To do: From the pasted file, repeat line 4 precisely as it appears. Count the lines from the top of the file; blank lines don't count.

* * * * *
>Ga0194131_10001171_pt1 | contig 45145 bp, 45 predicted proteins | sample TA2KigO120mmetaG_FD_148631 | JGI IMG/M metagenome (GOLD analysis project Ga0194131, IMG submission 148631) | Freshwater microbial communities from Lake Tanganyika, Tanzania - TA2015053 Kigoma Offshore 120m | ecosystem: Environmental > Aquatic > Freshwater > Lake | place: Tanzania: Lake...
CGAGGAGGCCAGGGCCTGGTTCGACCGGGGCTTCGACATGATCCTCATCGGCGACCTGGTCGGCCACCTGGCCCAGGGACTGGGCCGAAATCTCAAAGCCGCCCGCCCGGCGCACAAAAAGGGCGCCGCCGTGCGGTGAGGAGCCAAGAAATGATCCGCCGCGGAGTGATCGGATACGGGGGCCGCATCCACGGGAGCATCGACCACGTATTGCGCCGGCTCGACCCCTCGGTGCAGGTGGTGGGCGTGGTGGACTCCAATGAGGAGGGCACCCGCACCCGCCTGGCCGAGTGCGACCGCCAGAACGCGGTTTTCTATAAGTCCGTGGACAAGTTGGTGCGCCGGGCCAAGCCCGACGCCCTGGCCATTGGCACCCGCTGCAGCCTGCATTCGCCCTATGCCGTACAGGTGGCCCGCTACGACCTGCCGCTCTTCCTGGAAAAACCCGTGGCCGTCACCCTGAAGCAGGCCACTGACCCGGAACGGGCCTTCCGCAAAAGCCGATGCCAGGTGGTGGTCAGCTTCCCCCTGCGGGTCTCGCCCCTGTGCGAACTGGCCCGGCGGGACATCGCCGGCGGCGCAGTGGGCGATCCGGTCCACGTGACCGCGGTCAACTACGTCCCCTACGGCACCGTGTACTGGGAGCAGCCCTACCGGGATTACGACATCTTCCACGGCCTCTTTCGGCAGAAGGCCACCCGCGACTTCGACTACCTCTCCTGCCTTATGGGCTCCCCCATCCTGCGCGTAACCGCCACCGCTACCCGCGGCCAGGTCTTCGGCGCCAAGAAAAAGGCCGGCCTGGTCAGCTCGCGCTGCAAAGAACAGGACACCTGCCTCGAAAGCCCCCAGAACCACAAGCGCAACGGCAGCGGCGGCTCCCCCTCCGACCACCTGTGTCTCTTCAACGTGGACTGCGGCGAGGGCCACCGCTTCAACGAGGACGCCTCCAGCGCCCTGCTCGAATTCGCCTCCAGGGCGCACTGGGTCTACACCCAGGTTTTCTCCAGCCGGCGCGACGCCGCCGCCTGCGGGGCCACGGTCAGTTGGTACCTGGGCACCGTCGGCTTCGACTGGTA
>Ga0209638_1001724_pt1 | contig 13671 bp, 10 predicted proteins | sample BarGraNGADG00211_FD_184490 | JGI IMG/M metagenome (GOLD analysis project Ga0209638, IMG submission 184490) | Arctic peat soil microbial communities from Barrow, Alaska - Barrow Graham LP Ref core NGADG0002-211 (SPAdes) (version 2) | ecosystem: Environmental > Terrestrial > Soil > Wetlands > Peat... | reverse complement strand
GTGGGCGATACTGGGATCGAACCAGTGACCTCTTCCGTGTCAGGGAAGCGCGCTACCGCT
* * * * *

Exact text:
GTGGGCGATACTGGGATCGAACCAGTGACCTCTTCCGTGTCAGGGAAGCGCGCTACCGCT